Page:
NASA’s Mars rover Curiosity has broken out its trusty drill again, pulling samples from deep within a Red Planet rock for the second time ever.
The 1-ton Curiosity rover bored 2.6 inches (6.6 centimeters) into a rock dubbed “Cumberland” on Sunday (May 19), NASA officials said. The resulting powdered sample will be delivered to the robot’s onboard science instruments in the coming days.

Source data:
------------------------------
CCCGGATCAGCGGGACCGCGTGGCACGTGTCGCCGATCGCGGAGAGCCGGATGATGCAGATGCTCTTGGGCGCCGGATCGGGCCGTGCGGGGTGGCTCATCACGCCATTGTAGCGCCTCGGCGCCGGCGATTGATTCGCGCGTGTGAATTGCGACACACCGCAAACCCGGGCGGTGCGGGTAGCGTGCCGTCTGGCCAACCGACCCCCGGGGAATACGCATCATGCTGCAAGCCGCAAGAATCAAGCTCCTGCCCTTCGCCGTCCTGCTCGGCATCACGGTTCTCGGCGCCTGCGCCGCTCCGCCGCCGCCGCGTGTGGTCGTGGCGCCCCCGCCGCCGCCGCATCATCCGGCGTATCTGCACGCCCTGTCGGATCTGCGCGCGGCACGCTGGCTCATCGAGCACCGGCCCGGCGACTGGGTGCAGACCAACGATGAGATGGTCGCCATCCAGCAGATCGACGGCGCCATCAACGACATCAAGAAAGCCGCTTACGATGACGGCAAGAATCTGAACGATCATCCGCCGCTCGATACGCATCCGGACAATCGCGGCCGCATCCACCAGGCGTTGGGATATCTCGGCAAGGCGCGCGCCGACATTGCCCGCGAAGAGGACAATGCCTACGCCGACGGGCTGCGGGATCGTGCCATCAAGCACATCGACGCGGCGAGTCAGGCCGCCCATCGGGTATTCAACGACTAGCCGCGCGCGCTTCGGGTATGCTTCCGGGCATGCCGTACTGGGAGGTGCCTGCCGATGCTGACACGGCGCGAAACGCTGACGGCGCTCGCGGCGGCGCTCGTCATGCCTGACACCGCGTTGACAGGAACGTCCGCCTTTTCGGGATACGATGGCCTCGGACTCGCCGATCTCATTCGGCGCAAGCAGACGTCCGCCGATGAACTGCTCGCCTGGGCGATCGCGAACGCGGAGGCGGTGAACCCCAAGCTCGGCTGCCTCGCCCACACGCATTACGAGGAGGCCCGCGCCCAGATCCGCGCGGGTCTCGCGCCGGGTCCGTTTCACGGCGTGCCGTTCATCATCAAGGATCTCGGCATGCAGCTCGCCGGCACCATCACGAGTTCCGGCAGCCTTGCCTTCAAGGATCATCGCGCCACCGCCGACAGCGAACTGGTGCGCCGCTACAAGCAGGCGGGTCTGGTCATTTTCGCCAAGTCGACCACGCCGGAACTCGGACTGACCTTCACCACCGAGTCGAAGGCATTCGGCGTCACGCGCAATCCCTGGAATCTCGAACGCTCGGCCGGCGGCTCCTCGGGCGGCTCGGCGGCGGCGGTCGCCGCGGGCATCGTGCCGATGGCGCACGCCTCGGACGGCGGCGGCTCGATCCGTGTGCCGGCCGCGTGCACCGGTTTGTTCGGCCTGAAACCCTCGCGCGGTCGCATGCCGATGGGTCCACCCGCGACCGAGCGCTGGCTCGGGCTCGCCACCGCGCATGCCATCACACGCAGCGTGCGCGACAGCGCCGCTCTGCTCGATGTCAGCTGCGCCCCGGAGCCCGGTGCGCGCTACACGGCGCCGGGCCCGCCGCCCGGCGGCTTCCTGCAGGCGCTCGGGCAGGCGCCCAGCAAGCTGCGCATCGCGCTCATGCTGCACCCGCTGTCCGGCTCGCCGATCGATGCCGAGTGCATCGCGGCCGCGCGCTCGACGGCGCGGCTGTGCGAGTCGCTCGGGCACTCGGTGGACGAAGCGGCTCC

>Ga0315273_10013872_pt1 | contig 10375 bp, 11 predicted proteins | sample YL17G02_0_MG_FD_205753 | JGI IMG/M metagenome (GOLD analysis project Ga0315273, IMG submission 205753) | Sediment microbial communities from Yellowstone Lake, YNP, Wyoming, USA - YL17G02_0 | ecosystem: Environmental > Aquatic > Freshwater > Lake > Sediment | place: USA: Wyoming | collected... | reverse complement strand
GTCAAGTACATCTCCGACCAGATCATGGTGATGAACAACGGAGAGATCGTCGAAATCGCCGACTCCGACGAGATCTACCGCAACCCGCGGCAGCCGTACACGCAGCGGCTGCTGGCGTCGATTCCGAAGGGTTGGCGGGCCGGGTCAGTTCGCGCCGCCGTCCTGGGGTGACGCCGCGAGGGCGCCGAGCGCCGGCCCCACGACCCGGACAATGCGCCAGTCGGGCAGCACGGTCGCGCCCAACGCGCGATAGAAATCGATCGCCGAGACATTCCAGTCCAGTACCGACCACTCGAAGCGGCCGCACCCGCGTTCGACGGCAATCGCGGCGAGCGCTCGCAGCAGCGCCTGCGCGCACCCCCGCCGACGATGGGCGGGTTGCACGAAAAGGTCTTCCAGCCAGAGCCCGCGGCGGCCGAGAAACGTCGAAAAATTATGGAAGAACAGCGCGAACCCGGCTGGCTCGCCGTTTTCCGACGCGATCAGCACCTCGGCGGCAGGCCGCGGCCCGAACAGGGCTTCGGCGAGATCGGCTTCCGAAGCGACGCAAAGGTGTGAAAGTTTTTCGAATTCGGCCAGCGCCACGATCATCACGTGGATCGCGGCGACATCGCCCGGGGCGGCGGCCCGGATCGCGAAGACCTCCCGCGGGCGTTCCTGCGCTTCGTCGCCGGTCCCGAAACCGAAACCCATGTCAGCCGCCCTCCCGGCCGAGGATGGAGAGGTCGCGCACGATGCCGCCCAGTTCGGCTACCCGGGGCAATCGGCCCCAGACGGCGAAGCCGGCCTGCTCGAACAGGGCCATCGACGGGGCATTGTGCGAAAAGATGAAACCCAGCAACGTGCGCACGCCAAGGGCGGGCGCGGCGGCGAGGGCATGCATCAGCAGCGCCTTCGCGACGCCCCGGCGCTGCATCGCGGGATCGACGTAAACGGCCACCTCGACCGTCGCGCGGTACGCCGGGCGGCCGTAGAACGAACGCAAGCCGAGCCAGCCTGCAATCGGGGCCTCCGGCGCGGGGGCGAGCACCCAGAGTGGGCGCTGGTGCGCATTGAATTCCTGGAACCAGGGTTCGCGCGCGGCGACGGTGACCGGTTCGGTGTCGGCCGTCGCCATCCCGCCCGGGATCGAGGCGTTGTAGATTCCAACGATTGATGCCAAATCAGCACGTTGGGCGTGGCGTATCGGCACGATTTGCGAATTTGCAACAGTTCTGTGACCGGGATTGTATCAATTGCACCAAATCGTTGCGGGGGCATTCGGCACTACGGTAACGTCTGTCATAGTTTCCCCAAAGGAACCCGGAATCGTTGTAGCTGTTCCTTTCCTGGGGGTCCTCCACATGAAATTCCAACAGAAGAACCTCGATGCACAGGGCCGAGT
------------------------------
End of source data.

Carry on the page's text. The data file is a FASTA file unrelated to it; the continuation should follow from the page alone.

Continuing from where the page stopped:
Curiosity first used its drill to collect samples back in February, boring into a nearby rock called “John Klein.” That operation revealed that ancient Mars was likely capable of supporting microbial life — a groundbreaking discovery that the mission team wants to confirm.
"The science team expects to use analysis of material from Cumberland to check findings from John Klein," NASA officials wrote in a mission update Monday (May 20).